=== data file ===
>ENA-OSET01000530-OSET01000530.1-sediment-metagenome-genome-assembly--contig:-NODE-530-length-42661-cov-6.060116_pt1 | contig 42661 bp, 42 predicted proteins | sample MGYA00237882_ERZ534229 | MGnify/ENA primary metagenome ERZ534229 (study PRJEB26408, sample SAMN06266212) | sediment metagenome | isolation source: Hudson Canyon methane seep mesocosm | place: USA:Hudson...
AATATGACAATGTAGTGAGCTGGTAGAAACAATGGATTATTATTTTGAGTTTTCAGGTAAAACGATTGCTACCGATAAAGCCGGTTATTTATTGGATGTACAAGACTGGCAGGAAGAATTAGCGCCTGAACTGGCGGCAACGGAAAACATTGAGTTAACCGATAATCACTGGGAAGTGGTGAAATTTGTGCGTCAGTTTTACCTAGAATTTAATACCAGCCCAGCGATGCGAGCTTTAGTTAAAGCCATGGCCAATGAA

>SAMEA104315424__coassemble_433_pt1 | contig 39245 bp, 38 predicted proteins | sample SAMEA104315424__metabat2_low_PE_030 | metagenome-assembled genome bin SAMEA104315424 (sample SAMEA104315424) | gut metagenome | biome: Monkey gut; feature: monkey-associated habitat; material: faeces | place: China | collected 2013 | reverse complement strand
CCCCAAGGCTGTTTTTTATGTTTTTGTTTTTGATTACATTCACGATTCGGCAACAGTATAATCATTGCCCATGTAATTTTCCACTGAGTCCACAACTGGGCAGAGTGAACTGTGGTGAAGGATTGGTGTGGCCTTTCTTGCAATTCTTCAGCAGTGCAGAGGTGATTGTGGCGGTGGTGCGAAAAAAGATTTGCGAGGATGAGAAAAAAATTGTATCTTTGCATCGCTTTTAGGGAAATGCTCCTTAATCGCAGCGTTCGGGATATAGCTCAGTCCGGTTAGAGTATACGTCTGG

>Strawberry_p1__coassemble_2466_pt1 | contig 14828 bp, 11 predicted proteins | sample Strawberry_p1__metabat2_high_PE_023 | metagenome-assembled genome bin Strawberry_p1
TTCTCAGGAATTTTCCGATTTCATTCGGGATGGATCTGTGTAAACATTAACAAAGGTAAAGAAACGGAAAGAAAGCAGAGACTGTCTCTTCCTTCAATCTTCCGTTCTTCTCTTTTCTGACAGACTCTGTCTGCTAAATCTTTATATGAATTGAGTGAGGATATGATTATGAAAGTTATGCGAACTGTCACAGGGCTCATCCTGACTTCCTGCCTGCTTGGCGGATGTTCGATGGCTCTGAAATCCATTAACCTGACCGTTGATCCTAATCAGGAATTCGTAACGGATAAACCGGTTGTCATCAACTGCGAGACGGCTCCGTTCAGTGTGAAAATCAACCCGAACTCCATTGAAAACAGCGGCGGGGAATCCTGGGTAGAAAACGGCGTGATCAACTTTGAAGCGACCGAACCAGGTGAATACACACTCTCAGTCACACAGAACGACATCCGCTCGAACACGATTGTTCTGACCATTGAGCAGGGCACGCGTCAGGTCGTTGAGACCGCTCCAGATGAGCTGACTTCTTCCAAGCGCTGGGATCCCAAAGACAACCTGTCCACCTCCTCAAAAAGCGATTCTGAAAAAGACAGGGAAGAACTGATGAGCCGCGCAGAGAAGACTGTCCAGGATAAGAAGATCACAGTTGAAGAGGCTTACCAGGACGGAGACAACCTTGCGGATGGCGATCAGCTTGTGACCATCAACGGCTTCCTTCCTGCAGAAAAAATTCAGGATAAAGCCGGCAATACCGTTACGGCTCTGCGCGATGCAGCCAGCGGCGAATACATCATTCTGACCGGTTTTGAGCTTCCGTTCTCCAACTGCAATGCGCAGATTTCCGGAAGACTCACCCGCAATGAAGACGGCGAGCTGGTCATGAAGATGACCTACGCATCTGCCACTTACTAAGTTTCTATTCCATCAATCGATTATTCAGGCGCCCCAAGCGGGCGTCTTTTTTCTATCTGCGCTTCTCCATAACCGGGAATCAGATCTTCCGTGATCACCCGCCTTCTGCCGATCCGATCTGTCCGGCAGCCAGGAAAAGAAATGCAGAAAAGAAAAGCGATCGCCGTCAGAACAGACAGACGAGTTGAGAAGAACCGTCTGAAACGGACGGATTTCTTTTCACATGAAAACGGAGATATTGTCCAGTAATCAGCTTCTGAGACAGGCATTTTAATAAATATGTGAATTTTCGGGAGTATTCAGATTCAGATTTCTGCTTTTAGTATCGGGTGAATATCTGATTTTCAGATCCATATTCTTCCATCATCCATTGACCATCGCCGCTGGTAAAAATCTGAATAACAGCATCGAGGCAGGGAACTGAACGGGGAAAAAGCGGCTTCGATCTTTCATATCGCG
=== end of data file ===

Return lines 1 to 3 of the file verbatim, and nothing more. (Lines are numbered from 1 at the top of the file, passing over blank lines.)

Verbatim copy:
>ENA-OSET01000530-OSET01000530.1-sediment-metagenome-genome-assembly--contig:-NODE-530-length-42661-cov-6.060116_pt1 | contig 42661 bp, 42 predicted proteins | sample MGYA00237882_ERZ534229 | MGnify/ENA primary metagenome ERZ534229 (study PRJEB26408, sample SAMN06266212) | sediment metagenome | isolation source: Hudson Canyon methane seep mesocosm | place: USA:Hudson...
AATATGACAATGTAGTGAGCTGGTAGAAACAATGGATTATTATTTTGAGTTTTCAGGTAAAACGATTGCTACCGATAAAGCCGGTTATTTATTGGATGTACAAGACTGGCAGGAAGAATTAGCGCCTGAACTGGCGGCAACGGAAAACATTGAGTTAACCGATAATCACTGGGAAGTGGTGAAATTTGTGCGTCAGTTTTACCTAGAATTTAATACCAGCCCAGCGATGCGAGCTTTAGTTAAAGCCATGGCCAATGAA

>SAMEA104315424__coassemble_433_pt1 | contig 39245 bp, 38 predicted proteins | sample SAMEA104315424__metabat2_low_PE_030 | metagenome-assembled genome bin SAMEA104315424 (sample SAMEA104315424) | gut metagenome | biome: Monkey gut; feature: monkey-associated habitat; material: faeces | place: China | collected 2013 | reverse complement strand